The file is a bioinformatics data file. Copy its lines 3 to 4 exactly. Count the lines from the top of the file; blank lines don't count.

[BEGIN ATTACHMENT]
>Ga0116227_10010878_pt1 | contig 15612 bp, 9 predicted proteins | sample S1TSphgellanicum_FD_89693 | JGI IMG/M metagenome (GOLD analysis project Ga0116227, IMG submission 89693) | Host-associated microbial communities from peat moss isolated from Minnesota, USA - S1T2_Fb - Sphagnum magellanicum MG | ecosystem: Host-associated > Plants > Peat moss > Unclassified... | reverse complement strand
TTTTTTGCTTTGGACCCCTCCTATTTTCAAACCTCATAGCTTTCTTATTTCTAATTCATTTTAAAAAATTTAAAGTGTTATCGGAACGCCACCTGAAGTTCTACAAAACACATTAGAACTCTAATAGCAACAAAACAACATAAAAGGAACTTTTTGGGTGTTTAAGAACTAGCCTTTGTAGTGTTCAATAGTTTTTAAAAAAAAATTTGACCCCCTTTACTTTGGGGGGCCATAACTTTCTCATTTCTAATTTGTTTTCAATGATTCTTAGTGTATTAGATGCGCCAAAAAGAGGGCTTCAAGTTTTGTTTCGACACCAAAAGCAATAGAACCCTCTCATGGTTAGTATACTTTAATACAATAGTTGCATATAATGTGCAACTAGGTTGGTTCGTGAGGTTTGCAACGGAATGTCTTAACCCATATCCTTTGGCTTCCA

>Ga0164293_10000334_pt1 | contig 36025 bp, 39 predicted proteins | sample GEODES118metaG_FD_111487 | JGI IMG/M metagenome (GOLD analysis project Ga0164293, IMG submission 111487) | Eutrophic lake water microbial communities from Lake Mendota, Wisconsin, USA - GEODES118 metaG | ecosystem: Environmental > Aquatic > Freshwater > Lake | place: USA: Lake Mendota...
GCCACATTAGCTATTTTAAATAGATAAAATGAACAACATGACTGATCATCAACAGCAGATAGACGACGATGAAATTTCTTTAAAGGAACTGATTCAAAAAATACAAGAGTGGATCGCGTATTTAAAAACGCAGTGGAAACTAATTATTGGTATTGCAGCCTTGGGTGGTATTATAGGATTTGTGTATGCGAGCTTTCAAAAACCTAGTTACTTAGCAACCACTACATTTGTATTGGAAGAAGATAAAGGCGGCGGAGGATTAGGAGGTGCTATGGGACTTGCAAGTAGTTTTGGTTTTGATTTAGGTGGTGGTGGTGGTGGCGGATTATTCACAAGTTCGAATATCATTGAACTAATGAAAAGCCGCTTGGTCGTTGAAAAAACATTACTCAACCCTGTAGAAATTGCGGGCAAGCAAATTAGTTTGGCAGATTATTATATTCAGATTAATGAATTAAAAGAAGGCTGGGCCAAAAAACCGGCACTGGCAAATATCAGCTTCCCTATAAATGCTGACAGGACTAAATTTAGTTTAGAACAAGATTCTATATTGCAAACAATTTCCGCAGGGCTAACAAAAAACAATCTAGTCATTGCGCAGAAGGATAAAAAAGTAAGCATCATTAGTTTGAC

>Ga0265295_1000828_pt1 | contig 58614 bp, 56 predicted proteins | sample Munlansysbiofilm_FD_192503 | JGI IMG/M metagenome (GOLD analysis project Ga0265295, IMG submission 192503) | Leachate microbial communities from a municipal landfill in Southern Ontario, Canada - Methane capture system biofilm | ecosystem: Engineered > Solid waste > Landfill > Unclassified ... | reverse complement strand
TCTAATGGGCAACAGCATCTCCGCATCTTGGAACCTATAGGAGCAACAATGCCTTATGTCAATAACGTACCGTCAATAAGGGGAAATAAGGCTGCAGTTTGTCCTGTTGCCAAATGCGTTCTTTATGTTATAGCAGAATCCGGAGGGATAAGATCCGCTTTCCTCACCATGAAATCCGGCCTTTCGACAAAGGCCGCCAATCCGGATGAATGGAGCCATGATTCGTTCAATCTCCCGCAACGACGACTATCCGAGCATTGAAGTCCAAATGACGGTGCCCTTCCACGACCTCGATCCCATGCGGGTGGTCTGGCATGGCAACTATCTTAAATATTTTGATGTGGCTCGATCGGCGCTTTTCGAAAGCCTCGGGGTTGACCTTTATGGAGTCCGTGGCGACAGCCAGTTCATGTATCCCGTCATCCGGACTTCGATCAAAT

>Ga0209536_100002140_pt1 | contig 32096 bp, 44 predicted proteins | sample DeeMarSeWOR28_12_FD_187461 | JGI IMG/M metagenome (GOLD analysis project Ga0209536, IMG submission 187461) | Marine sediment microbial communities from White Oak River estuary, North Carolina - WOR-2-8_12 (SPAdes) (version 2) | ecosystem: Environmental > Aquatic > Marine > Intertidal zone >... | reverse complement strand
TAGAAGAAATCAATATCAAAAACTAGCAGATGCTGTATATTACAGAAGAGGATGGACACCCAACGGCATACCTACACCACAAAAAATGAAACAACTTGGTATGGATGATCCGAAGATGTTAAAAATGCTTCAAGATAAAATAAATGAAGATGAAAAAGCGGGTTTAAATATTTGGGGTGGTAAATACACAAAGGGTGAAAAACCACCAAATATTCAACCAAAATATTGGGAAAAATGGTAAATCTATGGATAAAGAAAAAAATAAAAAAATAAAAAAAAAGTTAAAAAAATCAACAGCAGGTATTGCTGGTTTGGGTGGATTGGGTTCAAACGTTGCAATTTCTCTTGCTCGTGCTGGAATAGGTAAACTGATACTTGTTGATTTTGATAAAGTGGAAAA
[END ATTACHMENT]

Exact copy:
>Ga0164293_10000334_pt1 | contig 36025 bp, 39 predicted proteins | sample GEODES118metaG_FD_111487 | JGI IMG/M metagenome (GOLD analysis project Ga0164293, IMG submission 111487) | Eutrophic lake water microbial communities from Lake Mendota, Wisconsin, USA - GEODES118 metaG | ecosystem: Environmental > Aquatic > Freshwater > Lake | place: USA: Lake Mendota...
GCCACATTAGCTATTTTAAATAGATAAAATGAACAACATGACTGATCATCAACAGCAGATAGACGACGATGAAATTTCTTTAAAGGAACTGATTCAAAAAATACAAGAGTGGATCGCGTATTTAAAAACGCAGTGGAAACTAATTATTGGTATTGCAGCCTTGGGTGGTATTATAGGATTTGTGTATGCGAGCTTTCAAAAACCTAGTTACTTAGCAACCACTACATTTGTATTGGAAGAAGATAAAGGCGGCGGAGGATTAGGAGGTGCTATGGGACTTGCAAGTAGTTTTGGTTTTGATTTAGGTGGTGGTGGTGGTGGCGGATTATTCACAAGTTCGAATATCATTGAACTAATGAAAAGCCGCTTGGTCGTTGAAAAAACATTACTCAACCCTGTAGAAATTGCGGGCAAGCAAATTAGTTTGGCAGATTATTATATTCAGATTAATGAATTAAAAGAAGGCTGGGCCAAAAAACCGGCACTGGCAAATATCAGCTTCCCTATAAATGCTGACAGGACTAAATTTAGTTTAGAACAAGATTCTATATTGCAAACAATTTCCGCAGGGCTAACAAAAAACAATCTAGTCATTGCGCAGAAGGATAAAAAAGTAAGCATCATTAGTTTGAC